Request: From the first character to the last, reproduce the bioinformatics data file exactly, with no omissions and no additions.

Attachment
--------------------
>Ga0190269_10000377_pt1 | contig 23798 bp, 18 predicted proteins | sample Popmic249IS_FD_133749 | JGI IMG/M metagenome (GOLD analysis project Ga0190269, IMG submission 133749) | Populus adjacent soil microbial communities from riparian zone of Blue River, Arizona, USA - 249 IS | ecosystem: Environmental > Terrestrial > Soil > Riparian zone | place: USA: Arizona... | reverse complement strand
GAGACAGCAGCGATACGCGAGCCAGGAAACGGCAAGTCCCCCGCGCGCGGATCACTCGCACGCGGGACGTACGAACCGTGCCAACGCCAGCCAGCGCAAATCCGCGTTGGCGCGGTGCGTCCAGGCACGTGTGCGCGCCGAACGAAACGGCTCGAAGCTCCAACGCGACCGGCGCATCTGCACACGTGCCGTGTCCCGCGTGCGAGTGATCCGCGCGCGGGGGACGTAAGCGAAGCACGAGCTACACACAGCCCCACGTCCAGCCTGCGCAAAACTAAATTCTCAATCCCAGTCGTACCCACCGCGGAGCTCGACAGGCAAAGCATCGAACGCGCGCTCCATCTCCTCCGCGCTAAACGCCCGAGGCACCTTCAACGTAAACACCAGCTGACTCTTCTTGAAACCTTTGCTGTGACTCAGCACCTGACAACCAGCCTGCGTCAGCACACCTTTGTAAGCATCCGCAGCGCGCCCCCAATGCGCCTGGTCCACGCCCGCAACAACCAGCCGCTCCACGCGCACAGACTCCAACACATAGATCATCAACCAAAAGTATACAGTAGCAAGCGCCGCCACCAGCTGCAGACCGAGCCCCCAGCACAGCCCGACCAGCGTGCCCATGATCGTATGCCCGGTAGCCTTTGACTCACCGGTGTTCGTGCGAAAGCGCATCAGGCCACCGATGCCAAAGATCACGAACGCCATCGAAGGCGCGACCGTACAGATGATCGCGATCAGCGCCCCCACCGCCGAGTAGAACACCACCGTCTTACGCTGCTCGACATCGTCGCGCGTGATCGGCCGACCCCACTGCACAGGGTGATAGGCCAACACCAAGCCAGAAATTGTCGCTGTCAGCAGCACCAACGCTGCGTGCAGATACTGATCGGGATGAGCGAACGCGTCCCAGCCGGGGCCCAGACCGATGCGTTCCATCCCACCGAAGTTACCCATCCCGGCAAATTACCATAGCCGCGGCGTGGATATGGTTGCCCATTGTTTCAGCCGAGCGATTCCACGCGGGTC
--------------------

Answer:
>Ga0190269_10000377_pt1 | contig 23798 bp, 18 predicted proteins | sample Popmic249IS_FD_133749 | JGI IMG/M metagenome (GOLD analysis project Ga0190269, IMG submission 133749) | Populus adjacent soil microbial communities from riparian zone of Blue River, Arizona, USA - 249 IS | ecosystem: Environmental > Terrestrial > Soil > Riparian zone | place: USA: Arizona... | reverse complement strand
GAGACAGCAGCGATACGCGAGCCAGGAAACGGCAAGTCCCCCGCGCGCGGATCACTCGCACGCGGGACGTACGAACCGTGCCAACGCCAGCCAGCGCAAATCCGCGTTGGCGCGGTGCGTCCAGGCACGTGTGCGCGCCGAACGAAACGGCTCGAAGCTCCAACGCGACCGGCGCATCTGCACACGTGCCGTGTCCCGCGTGCGAGTGATCCGCGCGCGGGGGACGTAAGCGAAGCACGAGCTACACACAGCCCCACGTCCAGCCTGCGCAAAACTAAATTCTCAATCCCAGTCGTACCCACCGCGGAGCTCGACAGGCAAAGCATCGAACGCGCGCTCCATCTCCTCCGCGCTAAACGCCCGAGGCACCTTCAACGTAAACACCAGCTGACTCTTCTTGAAACCTTTGCTGTGACTCAGCACCTGACAACCAGCCTGCGTCAGCACACCTTTGTAAGCATCCGCAGCGCGCCCCCAATGCGCCTGGTCCACGCCCGCAACAACCAGCCGCTCCACGCGCACAGACTCCAACACATAGATCATCAACCAAAAGTATACAGTAGCAAGCGCCGCCACCAGCTGCAGACCGAGCCCCCAGCACAGCCCGACCAGCGTGCCCATGATCGTATGCCCGGTAGCCTTTGACTCACCGGTGTTCGTGCGAAAGCGCATCAGGCCACCGATGCCAAAGATCACGAACGCCATCGAAGGCGCGACCGTACAGATGATCGCGATCAGCGCCCCCACCGCCGAGTAGAACACCACCGTCTTACGCTGCTCGACATCGTCGCGCGTGATCGGCCGACCCCACTGCACAGGGTGATAGGCCAACACCAAGCCAGAAATTGTCGCTGTCAGCAGCACCAACGCTGCGTGCAGATACTGATCGGGATGAGCGAACGCGTCCCAGCCGGGGCCCAGACCGATGCGTTCCATCCCACCGAAGTTACCCATCCCGGCAAATTACCATAGCCGCGGCGTGGATATGGTTGCCCATTGTTTCAGCCGAGCGATTCCACGCGGGTC